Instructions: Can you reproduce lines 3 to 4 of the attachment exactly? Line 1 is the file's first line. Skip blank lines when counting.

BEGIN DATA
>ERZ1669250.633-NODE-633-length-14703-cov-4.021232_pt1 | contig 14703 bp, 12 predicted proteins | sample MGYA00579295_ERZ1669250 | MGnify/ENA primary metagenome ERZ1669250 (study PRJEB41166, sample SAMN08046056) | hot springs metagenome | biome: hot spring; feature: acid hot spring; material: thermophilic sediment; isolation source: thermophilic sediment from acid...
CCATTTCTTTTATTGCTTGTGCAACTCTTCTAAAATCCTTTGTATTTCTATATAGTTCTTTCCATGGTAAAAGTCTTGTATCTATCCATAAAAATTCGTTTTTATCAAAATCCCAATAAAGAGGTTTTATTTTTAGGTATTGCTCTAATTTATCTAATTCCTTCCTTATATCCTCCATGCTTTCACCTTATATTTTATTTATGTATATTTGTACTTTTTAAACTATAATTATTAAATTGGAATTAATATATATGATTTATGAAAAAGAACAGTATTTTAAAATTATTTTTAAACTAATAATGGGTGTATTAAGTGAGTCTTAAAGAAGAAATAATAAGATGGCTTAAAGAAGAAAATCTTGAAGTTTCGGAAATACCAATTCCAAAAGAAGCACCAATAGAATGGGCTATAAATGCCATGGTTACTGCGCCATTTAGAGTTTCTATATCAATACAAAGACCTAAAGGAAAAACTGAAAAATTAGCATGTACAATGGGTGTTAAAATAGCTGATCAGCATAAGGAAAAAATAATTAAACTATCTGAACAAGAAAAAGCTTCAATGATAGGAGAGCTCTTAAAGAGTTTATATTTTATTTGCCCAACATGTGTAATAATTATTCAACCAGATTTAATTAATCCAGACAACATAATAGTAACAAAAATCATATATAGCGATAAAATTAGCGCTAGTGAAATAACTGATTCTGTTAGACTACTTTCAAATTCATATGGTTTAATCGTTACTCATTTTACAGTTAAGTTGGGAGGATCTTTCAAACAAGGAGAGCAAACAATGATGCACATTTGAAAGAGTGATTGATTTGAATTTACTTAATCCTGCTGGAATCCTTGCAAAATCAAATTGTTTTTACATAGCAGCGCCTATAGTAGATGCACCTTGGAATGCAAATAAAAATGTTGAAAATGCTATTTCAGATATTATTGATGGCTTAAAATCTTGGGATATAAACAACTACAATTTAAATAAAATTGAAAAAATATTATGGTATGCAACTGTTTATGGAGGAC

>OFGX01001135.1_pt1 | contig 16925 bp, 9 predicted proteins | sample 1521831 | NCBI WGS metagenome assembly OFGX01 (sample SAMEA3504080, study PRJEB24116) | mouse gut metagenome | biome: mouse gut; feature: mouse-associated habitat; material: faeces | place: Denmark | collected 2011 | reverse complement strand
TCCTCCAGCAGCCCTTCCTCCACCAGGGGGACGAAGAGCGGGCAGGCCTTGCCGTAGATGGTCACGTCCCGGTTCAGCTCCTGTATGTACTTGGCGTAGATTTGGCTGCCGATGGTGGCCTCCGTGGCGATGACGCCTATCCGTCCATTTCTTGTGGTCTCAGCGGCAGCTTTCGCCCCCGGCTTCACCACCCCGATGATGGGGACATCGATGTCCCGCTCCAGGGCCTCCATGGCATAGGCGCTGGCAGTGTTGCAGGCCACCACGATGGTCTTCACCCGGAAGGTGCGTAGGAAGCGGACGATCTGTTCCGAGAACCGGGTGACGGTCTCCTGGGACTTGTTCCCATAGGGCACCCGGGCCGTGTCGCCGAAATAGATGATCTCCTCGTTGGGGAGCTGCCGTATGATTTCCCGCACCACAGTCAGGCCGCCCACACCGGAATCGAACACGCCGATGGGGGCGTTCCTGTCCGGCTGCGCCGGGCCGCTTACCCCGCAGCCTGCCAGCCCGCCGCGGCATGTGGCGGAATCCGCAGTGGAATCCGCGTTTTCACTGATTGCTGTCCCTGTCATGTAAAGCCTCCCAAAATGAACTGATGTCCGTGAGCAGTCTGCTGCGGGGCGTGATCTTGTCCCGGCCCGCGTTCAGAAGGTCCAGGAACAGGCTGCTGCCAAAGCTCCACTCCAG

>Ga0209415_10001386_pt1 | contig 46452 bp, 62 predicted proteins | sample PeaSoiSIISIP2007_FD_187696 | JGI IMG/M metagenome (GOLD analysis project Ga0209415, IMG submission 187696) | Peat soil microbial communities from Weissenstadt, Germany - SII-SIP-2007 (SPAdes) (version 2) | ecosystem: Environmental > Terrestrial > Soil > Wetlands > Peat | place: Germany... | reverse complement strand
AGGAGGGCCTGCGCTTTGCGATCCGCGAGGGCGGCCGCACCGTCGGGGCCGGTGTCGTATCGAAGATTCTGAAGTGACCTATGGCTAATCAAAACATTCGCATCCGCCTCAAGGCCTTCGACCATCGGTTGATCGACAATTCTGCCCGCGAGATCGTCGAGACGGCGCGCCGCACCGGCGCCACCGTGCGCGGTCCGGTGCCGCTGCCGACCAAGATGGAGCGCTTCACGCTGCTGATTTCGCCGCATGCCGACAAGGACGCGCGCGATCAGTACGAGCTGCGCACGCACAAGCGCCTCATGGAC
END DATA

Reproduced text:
>OFGX01001135.1_pt1 | contig 16925 bp, 9 predicted proteins | sample 1521831 | NCBI WGS metagenome assembly OFGX01 (sample SAMEA3504080, study PRJEB24116) | mouse gut metagenome | biome: mouse gut; feature: mouse-associated habitat; material: faeces | place: Denmark | collected 2011 | reverse complement strand
TCCTCCAGCAGCCCTTCCTCCACCAGGGGGACGAAGAGCGGGCAGGCCTTGCCGTAGATGGTCACGTCCCGGTTCAGCTCCTGTATGTACTTGGCGTAGATTTGGCTGCCGATGGTGGCCTCCGTGGCGATGACGCCTATCCGTCCATTTCTTGTGGTCTCAGCGGCAGCTTTCGCCCCCGGCTTCACCACCCCGATGATGGGGACATCGATGTCCCGCTCCAGGGCCTCCATGGCATAGGCGCTGGCAGTGTTGCAGGCCACCACGATGGTCTTCACCCGGAAGGTGCGTAGGAAGCGGACGATCTGTTCCGAGAACCGGGTGACGGTCTCCTGGGACTTGTTCCCATAGGGCACCCGGGCCGTGTCGCCGAAATAGATGATCTCCTCGTTGGGGAGCTGCCGTATGATTTCCCGCACCACAGTCAGGCCGCCCACACCGGAATCGAACACGCCGATGGGGGCGTTCCTGTCCGGCTGCGCCGGGCCGCTTACCCCGCAGCCTGCCAGCCCGCCGCGGCATGTGGCGGAATCCGCAGTGGAATCCGCGTTTTCACTGATTGCTGTCCCTGTCATGTAAAGCCTCCCAAAATGAACTGATGTCCGTGAGCAGTCTGCTGCGGGGCGTGATCTTGTCCCGGCCCGCGTTCAGAAGGTCCAGGAACAGGCTGCTGCCAAAGCTCCACTCCAG